(Bloomberg) -- Moody’s Investors Service, the only remaining major credit grader to assign the US a top rating, has signaled that its confidence is wavering ahead of a potential government shutdown.

While “debt service payments would not be impacted and a short-lived shutdown would be unlikely to disrupt the economy, it would underscore the weakness of US institutional and governance strength relative to other Aaa-rated sovereigns,” analysts led by William Foster wrote in a report Monday.

The analysts stopped short of threatening a downgrade, but used unusually blunt language to express their concerns over the trajectory of Congressional negotiations to pass a short-term spending bill required to stop a government shutdown when the new US fiscal year begins in October.

“A government shutdown would demonstrate the significant constraints that intensifying political polarization continue to put on US fiscal policymaking during a period of declining fiscal strength, driven by persistent fiscal deficits and deteriorating debt affordability,” Moody’s added.

Markets have been on watch for further credit actions after Fitch Ratings downgraded the US back in August, citing concerns about political wrangling over the debt ceiling that took the nation to the brink of a default. Moody’s latest report — which leaves its rating of the US unchanged — is a sign that US debt sustainability and the politics around it will continue to be a theme through the remainder of the year.

Thus far Congress shows no sign of being able to avoid a shutdown on Oct. 1.

House Speaker Kevin McCarthy has been unwilling to work with Democrats on temporary funding to keep the government open, partly out of concern of being ousted by hardliners in his own party.

Those hardliners have repeatedly said they don’t fear the consequences of a shutdown, and the Moody’s warning isn’t likely to move the group.

A band of Republicans from swing districts, who are most vulnerable to voter backlash over an interruption of government services, already are making preparations for a rebellion to cut short a shutdown. But because of procedural obstacles, the group can’t act quickly enough to stop it.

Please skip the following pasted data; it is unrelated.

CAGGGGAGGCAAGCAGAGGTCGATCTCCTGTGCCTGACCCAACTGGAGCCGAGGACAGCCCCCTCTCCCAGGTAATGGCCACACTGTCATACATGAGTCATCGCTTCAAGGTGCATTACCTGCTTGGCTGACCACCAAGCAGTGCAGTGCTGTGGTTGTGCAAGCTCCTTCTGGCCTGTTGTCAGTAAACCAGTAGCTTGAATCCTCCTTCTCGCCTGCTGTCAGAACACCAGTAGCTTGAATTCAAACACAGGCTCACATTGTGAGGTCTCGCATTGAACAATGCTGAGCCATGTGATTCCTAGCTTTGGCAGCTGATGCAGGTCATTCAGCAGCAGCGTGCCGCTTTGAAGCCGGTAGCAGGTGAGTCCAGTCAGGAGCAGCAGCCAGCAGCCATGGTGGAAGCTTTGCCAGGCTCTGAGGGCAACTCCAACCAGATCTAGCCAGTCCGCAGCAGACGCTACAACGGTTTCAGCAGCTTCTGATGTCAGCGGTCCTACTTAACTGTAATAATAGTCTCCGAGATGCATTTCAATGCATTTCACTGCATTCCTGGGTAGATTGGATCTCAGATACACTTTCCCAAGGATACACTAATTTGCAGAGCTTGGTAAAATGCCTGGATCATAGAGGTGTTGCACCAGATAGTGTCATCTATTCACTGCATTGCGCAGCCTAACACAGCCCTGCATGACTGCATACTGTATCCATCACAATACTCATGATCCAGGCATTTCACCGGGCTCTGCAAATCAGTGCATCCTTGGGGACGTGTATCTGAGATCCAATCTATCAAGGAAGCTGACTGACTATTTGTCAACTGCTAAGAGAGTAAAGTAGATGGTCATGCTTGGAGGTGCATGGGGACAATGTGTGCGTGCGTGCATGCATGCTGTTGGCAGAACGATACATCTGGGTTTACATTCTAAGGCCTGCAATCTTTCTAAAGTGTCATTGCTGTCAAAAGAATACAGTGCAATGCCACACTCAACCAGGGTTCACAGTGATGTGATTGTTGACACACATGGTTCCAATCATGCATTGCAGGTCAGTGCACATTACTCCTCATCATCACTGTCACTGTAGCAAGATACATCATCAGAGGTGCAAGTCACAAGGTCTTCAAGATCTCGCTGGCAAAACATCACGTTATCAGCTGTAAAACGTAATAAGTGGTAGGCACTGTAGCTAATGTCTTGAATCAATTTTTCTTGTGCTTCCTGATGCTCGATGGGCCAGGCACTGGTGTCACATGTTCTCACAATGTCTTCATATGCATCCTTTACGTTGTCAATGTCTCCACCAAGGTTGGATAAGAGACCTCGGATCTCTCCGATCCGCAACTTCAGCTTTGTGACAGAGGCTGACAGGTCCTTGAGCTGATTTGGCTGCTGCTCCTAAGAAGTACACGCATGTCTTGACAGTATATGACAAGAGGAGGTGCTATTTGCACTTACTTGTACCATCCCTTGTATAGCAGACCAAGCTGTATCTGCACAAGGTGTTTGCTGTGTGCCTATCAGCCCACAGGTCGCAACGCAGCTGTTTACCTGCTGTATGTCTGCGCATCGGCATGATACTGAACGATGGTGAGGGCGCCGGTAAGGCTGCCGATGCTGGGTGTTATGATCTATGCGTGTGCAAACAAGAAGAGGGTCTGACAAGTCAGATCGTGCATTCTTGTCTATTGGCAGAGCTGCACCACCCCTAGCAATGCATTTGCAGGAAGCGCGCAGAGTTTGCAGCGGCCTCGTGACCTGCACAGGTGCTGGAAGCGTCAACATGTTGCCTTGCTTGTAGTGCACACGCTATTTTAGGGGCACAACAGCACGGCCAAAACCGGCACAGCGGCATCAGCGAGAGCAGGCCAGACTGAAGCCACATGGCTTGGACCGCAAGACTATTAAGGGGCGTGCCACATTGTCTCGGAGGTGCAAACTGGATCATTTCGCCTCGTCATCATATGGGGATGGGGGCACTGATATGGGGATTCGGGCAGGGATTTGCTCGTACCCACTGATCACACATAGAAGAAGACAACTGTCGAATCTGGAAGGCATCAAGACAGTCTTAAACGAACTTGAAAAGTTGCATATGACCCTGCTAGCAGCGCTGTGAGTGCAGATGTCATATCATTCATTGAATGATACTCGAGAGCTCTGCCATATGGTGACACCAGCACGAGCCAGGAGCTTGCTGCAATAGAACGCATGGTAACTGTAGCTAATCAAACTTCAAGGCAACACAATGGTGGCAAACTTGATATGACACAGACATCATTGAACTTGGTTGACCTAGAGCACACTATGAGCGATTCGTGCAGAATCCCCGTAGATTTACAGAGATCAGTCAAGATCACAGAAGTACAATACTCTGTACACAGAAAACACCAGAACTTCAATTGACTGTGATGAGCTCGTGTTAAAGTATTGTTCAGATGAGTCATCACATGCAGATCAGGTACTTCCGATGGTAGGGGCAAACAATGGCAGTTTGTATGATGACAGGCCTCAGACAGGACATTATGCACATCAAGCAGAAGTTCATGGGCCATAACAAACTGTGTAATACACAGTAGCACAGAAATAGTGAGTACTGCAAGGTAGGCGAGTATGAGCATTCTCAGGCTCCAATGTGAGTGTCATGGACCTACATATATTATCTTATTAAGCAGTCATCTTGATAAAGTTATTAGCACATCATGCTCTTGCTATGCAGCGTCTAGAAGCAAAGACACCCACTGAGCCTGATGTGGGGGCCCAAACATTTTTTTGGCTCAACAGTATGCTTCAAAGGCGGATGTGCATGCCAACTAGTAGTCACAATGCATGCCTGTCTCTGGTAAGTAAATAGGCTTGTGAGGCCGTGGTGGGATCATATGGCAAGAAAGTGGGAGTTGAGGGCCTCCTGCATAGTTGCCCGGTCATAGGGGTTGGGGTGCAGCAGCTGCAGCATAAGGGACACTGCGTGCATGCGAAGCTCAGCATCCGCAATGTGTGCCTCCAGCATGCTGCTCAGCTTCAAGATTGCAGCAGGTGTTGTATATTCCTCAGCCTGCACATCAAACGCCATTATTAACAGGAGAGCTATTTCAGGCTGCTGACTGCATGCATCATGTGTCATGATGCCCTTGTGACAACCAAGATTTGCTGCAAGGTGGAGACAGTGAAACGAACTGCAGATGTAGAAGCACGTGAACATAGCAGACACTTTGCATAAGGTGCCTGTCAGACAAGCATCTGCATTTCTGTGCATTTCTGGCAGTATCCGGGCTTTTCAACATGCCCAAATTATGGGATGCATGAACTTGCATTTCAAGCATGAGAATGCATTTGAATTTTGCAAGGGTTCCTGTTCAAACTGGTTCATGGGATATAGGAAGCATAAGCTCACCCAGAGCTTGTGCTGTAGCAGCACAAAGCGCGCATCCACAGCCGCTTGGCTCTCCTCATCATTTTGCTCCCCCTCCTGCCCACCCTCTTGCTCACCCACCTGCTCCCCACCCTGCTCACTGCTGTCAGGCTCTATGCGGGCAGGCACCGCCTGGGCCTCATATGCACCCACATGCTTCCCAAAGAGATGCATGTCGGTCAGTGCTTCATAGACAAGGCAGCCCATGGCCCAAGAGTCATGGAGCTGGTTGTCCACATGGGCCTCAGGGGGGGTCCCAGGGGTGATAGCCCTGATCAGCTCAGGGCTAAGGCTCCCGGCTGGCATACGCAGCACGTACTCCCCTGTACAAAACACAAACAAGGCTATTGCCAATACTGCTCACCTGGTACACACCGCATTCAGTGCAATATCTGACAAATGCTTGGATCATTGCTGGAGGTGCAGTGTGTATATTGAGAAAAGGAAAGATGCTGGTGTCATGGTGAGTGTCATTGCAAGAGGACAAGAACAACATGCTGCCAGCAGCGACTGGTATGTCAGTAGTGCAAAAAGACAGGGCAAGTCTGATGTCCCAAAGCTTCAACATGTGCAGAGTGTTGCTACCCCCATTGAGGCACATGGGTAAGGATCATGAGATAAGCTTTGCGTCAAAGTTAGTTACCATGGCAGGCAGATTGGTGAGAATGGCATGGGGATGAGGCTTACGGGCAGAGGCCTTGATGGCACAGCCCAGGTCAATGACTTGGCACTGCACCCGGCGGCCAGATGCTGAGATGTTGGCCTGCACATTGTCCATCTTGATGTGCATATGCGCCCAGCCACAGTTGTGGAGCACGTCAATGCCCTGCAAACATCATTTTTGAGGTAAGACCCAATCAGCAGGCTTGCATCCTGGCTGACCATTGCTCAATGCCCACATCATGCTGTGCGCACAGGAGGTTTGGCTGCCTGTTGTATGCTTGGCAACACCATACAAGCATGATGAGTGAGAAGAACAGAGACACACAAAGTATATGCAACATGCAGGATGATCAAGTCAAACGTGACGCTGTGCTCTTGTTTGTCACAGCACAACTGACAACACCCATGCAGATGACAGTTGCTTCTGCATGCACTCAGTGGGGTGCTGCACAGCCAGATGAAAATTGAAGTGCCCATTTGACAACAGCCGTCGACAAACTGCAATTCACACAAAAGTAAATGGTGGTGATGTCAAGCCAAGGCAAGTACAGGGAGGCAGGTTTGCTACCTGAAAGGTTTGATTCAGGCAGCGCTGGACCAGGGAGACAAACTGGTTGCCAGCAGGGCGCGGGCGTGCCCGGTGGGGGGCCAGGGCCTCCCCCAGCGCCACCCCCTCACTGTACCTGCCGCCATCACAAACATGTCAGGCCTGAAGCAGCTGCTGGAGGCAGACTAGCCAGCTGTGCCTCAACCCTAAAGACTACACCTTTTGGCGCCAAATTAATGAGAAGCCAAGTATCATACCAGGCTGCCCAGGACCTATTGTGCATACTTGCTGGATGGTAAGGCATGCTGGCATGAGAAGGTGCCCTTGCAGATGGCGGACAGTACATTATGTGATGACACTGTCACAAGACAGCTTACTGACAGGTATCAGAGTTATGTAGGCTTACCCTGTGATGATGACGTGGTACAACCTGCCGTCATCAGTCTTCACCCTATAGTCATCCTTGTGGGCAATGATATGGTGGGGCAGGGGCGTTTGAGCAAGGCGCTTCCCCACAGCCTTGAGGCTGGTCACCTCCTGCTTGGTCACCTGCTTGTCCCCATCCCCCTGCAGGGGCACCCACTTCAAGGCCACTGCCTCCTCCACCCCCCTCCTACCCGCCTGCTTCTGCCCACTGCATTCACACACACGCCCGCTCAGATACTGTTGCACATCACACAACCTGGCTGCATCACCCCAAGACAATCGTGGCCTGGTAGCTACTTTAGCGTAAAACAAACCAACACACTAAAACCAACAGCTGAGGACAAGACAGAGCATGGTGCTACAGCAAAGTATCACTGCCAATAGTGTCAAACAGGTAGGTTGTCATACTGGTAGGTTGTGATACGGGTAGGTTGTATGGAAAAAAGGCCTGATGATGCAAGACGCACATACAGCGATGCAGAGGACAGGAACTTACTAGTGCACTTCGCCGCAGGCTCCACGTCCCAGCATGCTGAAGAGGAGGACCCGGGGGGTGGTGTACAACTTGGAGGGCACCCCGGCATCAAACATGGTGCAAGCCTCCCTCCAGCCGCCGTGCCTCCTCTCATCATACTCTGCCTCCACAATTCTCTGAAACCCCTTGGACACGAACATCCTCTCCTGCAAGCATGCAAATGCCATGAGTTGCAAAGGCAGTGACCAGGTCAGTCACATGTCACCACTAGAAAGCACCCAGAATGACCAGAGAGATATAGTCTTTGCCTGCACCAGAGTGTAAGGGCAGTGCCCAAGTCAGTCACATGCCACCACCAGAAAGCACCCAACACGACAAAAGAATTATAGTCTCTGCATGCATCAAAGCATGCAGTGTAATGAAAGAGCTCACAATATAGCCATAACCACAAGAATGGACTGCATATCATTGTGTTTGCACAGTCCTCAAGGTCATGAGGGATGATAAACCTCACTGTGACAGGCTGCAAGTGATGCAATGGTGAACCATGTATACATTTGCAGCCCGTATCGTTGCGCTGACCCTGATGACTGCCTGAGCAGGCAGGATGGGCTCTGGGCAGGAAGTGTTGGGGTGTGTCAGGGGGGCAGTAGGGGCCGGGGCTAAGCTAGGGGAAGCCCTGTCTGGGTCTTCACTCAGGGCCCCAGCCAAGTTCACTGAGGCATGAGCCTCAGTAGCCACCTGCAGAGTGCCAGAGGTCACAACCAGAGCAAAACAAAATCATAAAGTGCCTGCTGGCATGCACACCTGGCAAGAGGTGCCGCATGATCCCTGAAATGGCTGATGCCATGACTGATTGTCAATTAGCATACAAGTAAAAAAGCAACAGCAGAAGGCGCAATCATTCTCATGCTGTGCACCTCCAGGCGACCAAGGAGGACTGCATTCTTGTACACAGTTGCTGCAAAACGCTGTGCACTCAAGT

Treasury yields remained up on the day in the wake of Moody’s report with 10-year yields earlier reaching their highest since 2007.

Pressure Building

“The pressure on the US debt affordability front is building,” Foster said in an interview after the release of the report.

“Weaker fiscal policymaking” that results in “persistently high fiscal deficits and higher than expected interest costs” will ultimately weigh on the US’s credit grade, he added.

His comments echo those from all three major credit graders in recent years.

S&P Global Ratings, the first major credit grader to strip the US of its AAA rating back in 2011, said in March that it could again lower the US’s rating “over the next two to three years if unexpected negative political developments weigh on the strength of American institutions and the effectiveness of long-term policymaking or jeopardize the dollar’s status as the world’s leading reserve currency.”

Moody’s said the shutdown’s effect “would be concentrated in areas with a large government presence” and depend on the length of the closure.

--With assistance from Erik Wasson.

(Updates with context throughout.)

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